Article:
Mankind has sought long life since antiquity, attempting to obtain it through magical potions, crystals and stones – or wonder diets and cryogenics. According to the folks at the Institute of Fermentation for the Future (yes, that's their real name), we need look no further, for the elixir of life awaits us in our local konbini – in the rather unlikely guise of miso soup. The pioneering researchers from Nagano have embarked on a noble mission to enlighten the world about the miracles of hakko (fermented) products like miso. We recently checked out their Hakko Ambassador Course to pay heed to the joyful message.
Once inside Ginza's Noco building, a fitting location considering that it also houses Nagano Prefecture's 'antenna shop', the afternoon event unfolded like a fun science class – and we no longer think that’s an oxymoron. Things kicked off with informative and short presentations in Japanese and English, teaching us that residents of Nagano drink copious amounts of miso, averaging two or three cups a day. Interestingly, the prefecture also boasts the highest life expectancy rate – not just in Japan, but the world, and for both men and women. Coincidence? The good people at the Institute would have it otherwise.
The secret behind the life-giving power of fermented products, it appears, lies in invisible enzymes that surf around gleefully in miso soup but tragically perish once it's boiled. To persuade the skeptics amongst us, the Institute’s scientists – clad in white lab coats for extra pomp and circumstance – conducted an experiment to prove their point, inviting members of the audience to join in on the action. And behold: while the dried fruit inside a boiled cup of miso lifelessly sank to the bottom, the ingredients of un-boiled miso bustled about in a frenzy of activity and appeared to be full of life, much like the way you’ll feel if you drink the stuff.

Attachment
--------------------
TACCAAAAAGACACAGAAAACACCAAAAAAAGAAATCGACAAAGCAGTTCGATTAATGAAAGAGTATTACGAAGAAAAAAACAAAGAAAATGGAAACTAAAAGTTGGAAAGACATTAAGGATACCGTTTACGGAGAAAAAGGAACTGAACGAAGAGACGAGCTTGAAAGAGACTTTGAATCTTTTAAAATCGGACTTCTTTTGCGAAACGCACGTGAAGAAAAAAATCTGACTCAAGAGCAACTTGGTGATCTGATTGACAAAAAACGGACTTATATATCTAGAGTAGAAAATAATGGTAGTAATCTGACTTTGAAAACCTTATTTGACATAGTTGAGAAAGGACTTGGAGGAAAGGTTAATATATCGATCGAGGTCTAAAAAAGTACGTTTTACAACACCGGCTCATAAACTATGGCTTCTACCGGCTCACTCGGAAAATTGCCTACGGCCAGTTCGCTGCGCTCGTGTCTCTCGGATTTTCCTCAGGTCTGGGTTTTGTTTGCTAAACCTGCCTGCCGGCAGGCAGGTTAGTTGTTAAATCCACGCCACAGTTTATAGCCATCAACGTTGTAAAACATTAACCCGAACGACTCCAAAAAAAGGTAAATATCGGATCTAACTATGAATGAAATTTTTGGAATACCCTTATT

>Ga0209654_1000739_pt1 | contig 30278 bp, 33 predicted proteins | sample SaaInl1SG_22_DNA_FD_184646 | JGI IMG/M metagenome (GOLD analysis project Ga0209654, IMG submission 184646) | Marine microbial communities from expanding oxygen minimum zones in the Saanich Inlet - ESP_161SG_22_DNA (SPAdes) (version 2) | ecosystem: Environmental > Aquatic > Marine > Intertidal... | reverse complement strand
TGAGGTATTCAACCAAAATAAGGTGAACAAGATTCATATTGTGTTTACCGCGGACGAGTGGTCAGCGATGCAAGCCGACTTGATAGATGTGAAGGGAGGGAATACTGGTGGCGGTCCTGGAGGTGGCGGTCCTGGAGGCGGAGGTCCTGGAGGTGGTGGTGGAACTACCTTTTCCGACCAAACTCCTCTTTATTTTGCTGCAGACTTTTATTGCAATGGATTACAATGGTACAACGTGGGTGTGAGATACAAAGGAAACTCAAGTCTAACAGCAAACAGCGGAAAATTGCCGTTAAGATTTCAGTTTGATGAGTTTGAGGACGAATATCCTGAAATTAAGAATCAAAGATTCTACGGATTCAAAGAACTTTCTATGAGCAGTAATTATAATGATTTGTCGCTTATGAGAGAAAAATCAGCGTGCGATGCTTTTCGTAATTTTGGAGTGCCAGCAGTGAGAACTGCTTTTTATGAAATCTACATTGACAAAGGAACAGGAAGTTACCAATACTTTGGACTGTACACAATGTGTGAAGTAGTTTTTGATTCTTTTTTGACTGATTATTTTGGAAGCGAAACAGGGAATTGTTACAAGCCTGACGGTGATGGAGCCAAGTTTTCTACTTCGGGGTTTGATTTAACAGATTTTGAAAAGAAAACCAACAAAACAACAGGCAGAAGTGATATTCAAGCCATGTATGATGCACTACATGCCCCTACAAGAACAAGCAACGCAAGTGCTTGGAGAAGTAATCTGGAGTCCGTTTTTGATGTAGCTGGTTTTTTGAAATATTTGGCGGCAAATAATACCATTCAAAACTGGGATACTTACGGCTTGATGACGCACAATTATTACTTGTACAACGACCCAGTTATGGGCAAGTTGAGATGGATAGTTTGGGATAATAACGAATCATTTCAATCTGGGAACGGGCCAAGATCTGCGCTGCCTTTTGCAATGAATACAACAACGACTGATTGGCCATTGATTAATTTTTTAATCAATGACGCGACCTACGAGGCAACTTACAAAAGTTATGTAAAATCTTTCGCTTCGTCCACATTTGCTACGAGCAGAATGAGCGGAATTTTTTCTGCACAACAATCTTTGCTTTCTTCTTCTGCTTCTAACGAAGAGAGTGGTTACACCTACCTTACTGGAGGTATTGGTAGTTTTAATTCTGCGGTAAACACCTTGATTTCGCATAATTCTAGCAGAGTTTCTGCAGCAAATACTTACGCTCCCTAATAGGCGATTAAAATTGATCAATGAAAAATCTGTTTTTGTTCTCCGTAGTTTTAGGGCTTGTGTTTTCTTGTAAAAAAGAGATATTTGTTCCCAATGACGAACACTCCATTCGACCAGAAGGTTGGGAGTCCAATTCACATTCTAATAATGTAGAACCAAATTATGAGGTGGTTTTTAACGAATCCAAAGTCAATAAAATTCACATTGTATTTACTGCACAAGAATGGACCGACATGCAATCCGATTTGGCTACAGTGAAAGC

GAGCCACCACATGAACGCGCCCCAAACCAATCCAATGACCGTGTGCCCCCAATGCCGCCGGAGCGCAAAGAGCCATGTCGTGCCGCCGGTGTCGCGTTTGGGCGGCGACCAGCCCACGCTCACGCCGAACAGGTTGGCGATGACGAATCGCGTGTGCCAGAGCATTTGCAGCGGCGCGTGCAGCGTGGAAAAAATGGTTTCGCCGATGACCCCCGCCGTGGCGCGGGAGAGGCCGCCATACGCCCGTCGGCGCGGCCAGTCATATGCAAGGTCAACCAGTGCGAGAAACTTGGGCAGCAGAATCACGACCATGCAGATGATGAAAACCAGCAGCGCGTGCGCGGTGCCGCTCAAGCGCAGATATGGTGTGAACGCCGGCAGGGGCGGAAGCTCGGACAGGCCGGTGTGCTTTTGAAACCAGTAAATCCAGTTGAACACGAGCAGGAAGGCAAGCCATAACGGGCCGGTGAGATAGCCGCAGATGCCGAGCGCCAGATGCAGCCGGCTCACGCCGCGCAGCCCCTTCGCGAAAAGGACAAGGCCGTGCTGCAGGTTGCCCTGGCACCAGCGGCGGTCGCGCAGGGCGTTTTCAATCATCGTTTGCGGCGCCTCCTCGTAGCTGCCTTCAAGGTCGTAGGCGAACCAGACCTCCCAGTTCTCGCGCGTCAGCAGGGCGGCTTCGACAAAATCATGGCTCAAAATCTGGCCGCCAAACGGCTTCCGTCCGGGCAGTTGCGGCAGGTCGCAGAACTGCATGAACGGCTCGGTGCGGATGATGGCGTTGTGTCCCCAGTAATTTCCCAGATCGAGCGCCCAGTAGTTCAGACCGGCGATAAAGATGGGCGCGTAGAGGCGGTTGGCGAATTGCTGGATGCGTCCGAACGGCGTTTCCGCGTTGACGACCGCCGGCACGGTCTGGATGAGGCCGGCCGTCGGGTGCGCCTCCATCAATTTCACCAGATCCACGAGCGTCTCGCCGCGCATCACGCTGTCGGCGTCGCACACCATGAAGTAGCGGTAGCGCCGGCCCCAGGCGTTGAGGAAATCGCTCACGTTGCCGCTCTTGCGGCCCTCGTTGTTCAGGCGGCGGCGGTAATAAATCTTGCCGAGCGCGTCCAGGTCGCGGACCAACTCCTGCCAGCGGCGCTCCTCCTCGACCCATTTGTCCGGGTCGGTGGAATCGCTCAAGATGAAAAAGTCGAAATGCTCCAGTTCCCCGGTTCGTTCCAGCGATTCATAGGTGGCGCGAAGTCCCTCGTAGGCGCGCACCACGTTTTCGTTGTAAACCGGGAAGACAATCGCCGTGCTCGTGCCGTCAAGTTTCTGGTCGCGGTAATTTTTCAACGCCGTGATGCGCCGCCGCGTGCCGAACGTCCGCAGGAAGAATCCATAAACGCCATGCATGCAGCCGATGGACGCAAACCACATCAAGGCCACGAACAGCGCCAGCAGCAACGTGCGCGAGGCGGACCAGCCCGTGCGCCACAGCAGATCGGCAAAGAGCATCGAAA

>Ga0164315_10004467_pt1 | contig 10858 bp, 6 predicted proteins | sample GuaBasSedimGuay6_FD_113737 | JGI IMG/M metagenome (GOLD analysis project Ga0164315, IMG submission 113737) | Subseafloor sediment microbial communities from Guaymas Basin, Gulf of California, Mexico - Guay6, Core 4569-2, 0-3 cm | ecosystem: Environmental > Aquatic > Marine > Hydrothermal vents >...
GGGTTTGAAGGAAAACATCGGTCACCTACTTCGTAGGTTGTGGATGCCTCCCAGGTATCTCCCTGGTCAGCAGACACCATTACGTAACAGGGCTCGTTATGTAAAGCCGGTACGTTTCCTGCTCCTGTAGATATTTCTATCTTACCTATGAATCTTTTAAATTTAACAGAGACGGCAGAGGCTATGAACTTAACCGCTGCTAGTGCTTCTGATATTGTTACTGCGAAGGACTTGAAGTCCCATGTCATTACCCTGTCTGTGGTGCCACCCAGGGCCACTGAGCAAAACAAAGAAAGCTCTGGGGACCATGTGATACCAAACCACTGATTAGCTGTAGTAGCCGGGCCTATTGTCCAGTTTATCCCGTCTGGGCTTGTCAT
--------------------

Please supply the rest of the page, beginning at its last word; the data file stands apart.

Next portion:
The crash course was followed by a full-course dinner consisting of a variety of fermented delicacies. Chef Nobuko Kodama served up miso-flavoured focaccia and chicken breast marinated in lemon shio-koji (koji mold fermented in salt), topped with delicious amazake-infused panna cotta. A selection of beers from the Iwami Bakushu Brewery, including their takes on Belgian white, American pale ale and Saison, helped wash it all down. The send-off was equally pampering: in addition to being handed goodie bags containing a variety of miso products, we were pleasantly surprised by a small ceremony and presented with a very official-looking ‘Hakko Ambassador Course Certificate of Completion’ with our names printed on it. Now that’s definitely going in the CV.
Watch this space for future fermentation-related events.